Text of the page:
Meanwhile Sita arrived with a tray laden with glasses of iced tea and biscuits. While Sita was giving Vasumathy iced tea, Saroja explained for the benefit of Sita, “Sita, I was just telling Vasumathy that she should look for a suitable bride for Arun, now that he’s settled with a good job”
“We've to finish our duty, so that we can relax. Once Arun gets married, you'll have less worry about him. Someone to take care of him, Akka. Arun’s such a sweet boy. Everyone in this
locality talks so highly of him..very quiet, very simple. Supriya’s Appa always says Mama and Mami are so lucky. Really Mami, you're blessed with such a good son.” Vasumathy poured little iced tea to her throat taking care not to make her lips touch the cup, and then said, “Mami's right. It is time we think of a suitable girl for him. Only thing is that he should come on leave. He says he does not plan to come now. It may take another year at least.” Saroja was lost in thought for a moment. Then wiping the iced tea that had dribbled down her chin with her Kanchipuram sari pallu , she said with renewed enthusiasm, “Vasumathy, don’t mistake me, I am old..much older than you, naturally more experienced and exposed to the life in the west too”. She then lowered her voice to a whisper, “See these Vellakkaris, mean these White women, are quite dangerous, they hook our boys with their white skin and skimpy dresses, shameless leeches. Once hooked, our innocent boys are doomed forever. Poor things, I know many cases like that; I don’t know why, they're attracted to Indian men, like moth to flame, repulsive creatures. Disgusting! If the boy’s well placed, he has no escape from these women, who are out to trap them.”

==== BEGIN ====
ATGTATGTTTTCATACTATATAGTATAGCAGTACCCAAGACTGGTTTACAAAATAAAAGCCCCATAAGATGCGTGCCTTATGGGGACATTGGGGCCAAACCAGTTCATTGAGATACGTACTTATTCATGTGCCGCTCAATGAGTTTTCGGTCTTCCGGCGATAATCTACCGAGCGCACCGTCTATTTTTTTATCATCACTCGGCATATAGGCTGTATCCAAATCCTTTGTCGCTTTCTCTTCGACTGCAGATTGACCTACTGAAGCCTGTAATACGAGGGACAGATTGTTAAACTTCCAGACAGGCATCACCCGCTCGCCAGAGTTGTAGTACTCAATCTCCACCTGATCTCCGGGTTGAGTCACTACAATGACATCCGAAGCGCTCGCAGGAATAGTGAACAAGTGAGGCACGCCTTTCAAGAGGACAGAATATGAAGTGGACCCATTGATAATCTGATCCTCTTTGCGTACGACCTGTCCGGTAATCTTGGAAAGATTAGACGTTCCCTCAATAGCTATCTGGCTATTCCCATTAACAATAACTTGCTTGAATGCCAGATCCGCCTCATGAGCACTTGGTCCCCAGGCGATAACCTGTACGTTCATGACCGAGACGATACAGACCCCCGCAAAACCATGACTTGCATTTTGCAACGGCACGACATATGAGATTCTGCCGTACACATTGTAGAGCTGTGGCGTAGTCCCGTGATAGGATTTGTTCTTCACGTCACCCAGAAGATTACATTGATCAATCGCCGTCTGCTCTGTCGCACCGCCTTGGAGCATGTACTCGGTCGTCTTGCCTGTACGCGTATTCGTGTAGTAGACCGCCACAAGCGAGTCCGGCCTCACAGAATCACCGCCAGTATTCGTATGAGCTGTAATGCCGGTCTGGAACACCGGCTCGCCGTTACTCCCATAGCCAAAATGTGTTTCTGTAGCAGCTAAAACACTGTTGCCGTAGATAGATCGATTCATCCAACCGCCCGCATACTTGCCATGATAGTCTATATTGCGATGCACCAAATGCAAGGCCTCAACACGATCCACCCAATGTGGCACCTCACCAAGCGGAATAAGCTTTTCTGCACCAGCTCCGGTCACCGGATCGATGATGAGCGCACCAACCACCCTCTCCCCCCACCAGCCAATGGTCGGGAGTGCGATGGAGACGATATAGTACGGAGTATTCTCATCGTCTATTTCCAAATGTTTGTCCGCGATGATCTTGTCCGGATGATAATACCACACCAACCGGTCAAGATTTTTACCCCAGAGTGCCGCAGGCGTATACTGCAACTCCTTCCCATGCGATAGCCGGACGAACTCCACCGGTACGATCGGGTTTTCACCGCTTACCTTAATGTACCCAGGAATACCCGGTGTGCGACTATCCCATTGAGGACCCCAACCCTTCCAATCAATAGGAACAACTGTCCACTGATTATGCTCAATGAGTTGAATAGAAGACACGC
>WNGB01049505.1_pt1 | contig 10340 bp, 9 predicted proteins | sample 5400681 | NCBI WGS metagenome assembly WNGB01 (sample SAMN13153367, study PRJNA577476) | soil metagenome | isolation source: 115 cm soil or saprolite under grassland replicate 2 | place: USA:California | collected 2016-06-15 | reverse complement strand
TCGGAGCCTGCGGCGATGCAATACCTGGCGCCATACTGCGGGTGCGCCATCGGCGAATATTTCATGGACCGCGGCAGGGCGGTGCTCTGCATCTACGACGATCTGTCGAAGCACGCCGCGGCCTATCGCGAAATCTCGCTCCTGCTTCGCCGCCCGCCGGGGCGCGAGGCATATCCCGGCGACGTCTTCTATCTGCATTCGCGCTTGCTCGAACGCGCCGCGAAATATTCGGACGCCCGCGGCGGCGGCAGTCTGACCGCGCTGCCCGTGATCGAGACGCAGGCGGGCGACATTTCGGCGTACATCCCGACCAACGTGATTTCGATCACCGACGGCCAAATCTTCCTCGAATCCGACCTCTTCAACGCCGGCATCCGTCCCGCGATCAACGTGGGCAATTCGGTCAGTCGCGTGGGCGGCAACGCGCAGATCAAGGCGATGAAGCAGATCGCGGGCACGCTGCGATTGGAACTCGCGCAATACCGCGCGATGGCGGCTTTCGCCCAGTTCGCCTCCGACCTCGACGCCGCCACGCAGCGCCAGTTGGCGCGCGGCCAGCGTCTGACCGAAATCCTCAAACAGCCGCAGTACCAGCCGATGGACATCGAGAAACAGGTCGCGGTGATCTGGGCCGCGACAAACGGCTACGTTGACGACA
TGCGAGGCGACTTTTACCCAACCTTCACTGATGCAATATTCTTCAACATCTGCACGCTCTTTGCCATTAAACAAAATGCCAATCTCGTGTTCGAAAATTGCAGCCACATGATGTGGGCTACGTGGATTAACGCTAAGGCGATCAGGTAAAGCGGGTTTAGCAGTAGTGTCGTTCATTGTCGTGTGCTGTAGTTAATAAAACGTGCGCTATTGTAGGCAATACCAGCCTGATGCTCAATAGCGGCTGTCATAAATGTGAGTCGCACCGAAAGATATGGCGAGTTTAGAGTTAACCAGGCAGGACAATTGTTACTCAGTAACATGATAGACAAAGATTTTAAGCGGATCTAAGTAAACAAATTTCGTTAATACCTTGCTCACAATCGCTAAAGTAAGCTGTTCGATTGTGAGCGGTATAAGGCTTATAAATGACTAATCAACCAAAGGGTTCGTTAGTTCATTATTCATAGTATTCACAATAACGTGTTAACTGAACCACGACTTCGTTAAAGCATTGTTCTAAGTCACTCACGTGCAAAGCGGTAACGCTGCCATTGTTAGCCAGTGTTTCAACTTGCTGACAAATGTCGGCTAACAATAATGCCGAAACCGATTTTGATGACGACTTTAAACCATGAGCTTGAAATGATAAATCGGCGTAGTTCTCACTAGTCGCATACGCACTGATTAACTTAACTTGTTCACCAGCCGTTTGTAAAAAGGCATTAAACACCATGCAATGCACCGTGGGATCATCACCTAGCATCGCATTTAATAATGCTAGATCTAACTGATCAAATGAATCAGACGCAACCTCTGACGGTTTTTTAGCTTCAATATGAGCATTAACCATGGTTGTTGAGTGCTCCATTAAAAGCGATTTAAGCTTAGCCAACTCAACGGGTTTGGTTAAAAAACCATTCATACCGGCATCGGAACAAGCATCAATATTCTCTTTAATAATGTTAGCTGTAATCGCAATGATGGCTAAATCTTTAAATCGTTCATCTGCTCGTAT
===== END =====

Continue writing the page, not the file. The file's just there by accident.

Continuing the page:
Saroja was pleased to notice the fear in Vasumathy’s eyes. She gave a laugh before she continued, “I’m speaking from experience. My Periyappa’s son, Dr. Jagannathan was a great
scientist. When he got a chance to work abroad, he could not go, as my thaatha was dead
against it. Later after thaatha’s death, when he got a second chance, he grabbed it and settled into very high position in Newyork. I think, for about 6 months he was in touch with his people, sending letters, money etc. Slowly he stopped all that and finally informed that, he was getting married to one white girl Catherine, that too, after converting himself to Christianity. Imagine that! My periyappa and periyamma died broken hearted, their only son marrying a white, was too much. Nobody knows where Jaggu is now, but someone told me... Don’t know whether it’s just a rumour, that he divorced his American wife now living with a Japanese colleague. He doesn’t have issues I, believe. Anyway, a brilliant scientist lost his head to a White. To be frank, my Periyappa should be blamed. Jaggu was 26, when he went abroad. Could they not have got a proper lyengar girl for him? We can’t blame the boys, the sudden exposure to a totally different culture, may have disastrous consequences, that’s common sense.” Quite satisfied by the effect her lecture had on Vasumathy and Sita, Saroja took a biscuit, broke it with both hands and threw it inside her mouth, urging Vasumathy with her mouthful to take a biscuit, “Very nice, this too,Raja brought. The cookies are very tasty”. Vasumathy took one biscuit, broke and threw it in her mouth, suddenly she was reminded of Ranganathan reprimanding Arun for biting into bajjis like Sudras...